Two years after the fact, two years beyond unbearable pain with plan in hand, I drove to the tiny town by the lake. I didn’t know these women personally but they knew my spouse. I knew they cared deeply and they offered support. So with her boxed cremated remains and the paper bag of clothes cut from her the day of the accident, we began the ritual.
We formed a small circle around a fire with the intention of letting go, letting go of the bagged clothes that poked at me daily as it sat on my closet shelf. It was easier to burn than I thought. It was relief. I was letting go removing this daily reminder. The ashes set me free. I don’t remember the song hummed by the women, but I remember the comfort.
Then we trekked into the wooded land so I could find a place to spread her ashes. I didn’t know what I was looking for. I was feeling my way to the perfect place to let her go. This was once her land where she built her own house, trekked with her kids, ran with her dogs, and prided herself on its ownership.
I found a stream bubbling with comforting sounds. I was alone as the others fell back to give me privacy. I stood at the edge of the stream and noticed all the small rocks and stones smoothed by the agitating water. The movement of nature. Everything around me existed in harmony. It was a welcome feeling. I held the wooden box and imagined offering the ashes to the water. Did it feel right? I waited. My body answered with a forward feeling. I had permission.
Slowly I opened the lid, untied the plastic bag and let gravity take the ashes into the water. I imagined the ashes would float and sink and the movement would take them away. I was releasing. I said a prayer, closed my eyes and released.
What happened next took my breath away. Shimmering ashes under the water was the reaction I can describe. They sparkled. Some of the shimmering floated on top. More shimmering nestled among the rocks and the glimmering was astounding. I was amazed. Like diamonds. Her ashes came alive in the water glistening beautifully among the rocks and stones. It was a celebratory welcoming home -- my release and her release. I was moved to tears.
I have always coveted the power of nature. Rocks, stones and minerals have a simplistic beauty and steady presence beyond my understanding. I have been drawn to them since childhood, collecting shapes and colors. Stone collecting was one of the first subjects my new spouse and I discovered we had in common.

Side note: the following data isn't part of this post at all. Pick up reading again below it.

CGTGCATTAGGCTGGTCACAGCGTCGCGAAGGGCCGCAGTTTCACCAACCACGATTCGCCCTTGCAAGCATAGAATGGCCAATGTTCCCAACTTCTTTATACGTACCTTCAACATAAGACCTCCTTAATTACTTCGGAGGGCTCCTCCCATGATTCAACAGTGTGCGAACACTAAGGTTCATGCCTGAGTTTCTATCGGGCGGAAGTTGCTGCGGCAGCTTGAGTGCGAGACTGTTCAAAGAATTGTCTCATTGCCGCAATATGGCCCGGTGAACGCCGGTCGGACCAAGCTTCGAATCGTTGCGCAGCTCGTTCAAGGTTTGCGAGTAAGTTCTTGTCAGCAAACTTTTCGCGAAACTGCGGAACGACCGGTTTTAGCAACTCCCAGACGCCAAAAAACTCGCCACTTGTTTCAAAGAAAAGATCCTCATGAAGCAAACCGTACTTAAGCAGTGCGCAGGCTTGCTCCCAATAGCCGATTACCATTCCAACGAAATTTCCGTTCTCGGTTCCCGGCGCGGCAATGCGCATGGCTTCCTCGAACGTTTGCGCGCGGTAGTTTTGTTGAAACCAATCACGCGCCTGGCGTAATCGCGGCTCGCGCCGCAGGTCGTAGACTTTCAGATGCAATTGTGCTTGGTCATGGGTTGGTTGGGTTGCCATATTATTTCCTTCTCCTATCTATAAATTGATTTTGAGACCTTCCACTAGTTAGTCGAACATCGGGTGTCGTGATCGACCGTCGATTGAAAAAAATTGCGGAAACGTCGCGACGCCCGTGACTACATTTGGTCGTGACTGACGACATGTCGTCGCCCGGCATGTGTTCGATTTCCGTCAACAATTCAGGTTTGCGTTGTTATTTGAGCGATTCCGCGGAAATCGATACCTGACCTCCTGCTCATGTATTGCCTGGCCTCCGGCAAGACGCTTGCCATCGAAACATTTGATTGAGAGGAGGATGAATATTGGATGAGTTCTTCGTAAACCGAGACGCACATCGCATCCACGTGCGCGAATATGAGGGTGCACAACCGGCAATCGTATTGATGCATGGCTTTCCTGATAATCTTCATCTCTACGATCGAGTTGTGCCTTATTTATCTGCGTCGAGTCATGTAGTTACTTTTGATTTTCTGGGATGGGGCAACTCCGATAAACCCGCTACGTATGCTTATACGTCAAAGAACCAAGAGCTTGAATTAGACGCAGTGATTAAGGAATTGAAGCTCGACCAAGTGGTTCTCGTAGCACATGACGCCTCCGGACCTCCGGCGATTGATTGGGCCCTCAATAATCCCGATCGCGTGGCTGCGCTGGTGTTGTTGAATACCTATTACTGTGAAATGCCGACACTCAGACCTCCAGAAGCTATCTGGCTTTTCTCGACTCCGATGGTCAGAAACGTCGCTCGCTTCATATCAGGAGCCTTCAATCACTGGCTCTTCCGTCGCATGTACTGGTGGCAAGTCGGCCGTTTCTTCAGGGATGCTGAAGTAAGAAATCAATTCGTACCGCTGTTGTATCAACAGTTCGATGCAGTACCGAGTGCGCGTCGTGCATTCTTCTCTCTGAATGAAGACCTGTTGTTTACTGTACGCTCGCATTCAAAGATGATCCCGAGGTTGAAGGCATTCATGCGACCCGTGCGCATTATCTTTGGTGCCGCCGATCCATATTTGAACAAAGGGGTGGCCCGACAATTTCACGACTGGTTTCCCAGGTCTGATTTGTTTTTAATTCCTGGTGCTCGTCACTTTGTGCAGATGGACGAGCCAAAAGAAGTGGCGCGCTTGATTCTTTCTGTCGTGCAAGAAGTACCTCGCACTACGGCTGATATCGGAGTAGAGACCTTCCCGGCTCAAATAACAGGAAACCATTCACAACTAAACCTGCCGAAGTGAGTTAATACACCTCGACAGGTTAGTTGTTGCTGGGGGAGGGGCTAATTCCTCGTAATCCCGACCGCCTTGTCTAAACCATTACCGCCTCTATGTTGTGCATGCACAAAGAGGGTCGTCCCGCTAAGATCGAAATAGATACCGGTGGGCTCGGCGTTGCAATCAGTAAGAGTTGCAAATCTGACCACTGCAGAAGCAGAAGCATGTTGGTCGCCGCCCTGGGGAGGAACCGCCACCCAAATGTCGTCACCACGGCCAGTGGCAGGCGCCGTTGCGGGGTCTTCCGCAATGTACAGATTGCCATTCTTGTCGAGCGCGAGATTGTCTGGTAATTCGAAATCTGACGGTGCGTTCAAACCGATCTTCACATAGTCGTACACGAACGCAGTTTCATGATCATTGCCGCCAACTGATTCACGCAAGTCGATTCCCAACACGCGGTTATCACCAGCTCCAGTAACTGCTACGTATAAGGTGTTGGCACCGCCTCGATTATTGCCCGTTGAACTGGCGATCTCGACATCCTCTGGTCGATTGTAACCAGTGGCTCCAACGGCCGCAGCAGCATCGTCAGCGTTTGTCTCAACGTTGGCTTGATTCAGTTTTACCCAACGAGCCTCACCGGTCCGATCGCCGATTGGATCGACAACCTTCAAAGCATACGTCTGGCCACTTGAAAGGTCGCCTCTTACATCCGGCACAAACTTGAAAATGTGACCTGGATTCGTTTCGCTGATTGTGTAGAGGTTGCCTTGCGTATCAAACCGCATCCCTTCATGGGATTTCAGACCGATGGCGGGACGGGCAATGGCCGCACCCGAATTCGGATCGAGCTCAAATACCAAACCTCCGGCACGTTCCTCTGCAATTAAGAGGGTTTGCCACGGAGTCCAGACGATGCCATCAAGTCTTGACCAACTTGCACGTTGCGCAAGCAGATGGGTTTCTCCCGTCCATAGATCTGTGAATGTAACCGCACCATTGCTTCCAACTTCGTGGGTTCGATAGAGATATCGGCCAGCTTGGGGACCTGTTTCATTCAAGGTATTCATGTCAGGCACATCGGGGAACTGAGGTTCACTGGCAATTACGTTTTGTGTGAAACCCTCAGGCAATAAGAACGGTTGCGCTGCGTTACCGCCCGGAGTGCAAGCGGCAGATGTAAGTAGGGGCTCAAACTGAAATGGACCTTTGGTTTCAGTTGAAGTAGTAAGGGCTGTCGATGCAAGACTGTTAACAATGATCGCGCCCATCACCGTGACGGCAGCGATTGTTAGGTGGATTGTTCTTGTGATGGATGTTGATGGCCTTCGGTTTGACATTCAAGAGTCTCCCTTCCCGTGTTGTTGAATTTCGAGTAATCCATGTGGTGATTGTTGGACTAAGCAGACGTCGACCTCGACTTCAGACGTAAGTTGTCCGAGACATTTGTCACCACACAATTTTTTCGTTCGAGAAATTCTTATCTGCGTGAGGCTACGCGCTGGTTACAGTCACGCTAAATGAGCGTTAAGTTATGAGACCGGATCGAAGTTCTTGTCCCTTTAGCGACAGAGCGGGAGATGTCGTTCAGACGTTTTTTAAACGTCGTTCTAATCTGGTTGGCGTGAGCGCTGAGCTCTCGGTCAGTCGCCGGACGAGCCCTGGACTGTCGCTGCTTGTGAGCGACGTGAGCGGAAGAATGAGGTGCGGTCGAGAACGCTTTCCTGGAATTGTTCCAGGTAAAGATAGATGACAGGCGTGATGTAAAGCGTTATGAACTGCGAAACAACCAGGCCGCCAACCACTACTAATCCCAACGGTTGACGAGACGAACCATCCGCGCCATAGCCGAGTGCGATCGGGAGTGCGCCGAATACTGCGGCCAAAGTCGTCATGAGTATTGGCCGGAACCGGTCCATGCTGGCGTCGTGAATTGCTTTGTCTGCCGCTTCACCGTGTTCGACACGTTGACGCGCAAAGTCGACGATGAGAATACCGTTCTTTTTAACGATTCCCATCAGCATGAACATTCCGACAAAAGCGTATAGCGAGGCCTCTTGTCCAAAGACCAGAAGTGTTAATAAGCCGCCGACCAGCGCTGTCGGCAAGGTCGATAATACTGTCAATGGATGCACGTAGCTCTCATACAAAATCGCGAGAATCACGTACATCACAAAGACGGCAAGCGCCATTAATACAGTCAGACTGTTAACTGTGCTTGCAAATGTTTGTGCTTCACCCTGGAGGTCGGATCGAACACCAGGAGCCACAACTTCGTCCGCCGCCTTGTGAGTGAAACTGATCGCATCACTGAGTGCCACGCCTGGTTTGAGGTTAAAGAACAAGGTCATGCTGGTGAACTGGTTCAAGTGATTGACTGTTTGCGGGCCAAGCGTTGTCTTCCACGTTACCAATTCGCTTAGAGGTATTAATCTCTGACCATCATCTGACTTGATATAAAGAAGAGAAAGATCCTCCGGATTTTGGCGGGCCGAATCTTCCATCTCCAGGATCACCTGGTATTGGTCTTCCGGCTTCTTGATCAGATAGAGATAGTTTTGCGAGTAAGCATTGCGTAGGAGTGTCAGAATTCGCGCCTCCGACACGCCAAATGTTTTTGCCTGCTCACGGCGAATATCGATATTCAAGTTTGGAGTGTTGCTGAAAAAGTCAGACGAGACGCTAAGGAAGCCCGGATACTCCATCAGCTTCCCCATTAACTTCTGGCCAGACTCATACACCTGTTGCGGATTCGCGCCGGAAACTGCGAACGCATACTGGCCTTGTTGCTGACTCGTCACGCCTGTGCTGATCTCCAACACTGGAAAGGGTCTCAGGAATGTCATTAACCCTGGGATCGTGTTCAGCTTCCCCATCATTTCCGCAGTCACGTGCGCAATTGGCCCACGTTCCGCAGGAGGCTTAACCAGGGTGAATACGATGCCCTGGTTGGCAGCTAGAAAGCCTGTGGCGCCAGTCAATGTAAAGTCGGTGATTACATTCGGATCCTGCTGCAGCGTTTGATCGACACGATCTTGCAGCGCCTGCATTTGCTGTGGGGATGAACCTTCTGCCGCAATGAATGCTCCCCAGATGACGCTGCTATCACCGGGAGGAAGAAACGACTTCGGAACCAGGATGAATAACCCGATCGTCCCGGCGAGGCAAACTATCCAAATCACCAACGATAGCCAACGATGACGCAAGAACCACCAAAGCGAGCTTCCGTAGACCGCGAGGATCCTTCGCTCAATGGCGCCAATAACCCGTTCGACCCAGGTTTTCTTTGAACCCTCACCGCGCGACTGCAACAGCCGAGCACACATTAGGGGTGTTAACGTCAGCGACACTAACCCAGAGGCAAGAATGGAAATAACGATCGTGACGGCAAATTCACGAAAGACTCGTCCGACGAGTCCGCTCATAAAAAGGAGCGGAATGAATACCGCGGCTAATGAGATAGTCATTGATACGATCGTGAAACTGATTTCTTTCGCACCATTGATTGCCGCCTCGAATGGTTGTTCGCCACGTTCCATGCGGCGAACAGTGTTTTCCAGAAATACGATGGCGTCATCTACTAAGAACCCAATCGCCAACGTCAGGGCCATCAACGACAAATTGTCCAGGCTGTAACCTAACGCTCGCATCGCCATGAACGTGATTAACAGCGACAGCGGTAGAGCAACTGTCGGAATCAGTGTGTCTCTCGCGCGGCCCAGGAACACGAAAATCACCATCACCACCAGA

Mixed with the power of water, Mother Earth transmuted my pain into a comforting memory. I am grateful. The power of letting go released me.
Living in this pandemic, letting go is important. Sometimes I feel like I’m in a birth canal bumping along the tightening edges moving towards something promising. I let go many times in a day using my breath, using my awareness and trusting this journey. I have other choices of worry and concern, but these choices make my journey uncomfortable, tight, excruciating at times and fearful. I breathe, let go and surrender.
The meditative aspect of rocks and stones - Excerpts from Marian Kraus, photographer
“Native Americans viewed rocks as the bones of Mother Earth just like most of us are not surprised to see faces or animals in natural stone formations. They were among those who knew best about the symbolism of stones and rocks.
Steadfast wisdom, enduring perseverance and joyful awe; these are the affects that nature has on us. Yet, somehow we seem to forget this. We walk idly by the very things that remind us of the everlasting and the reliable. We forget that it is the physical world that allows us to survive and thrive. Consider how you might infuse your day to day life with reminders of the building blocks of your life.”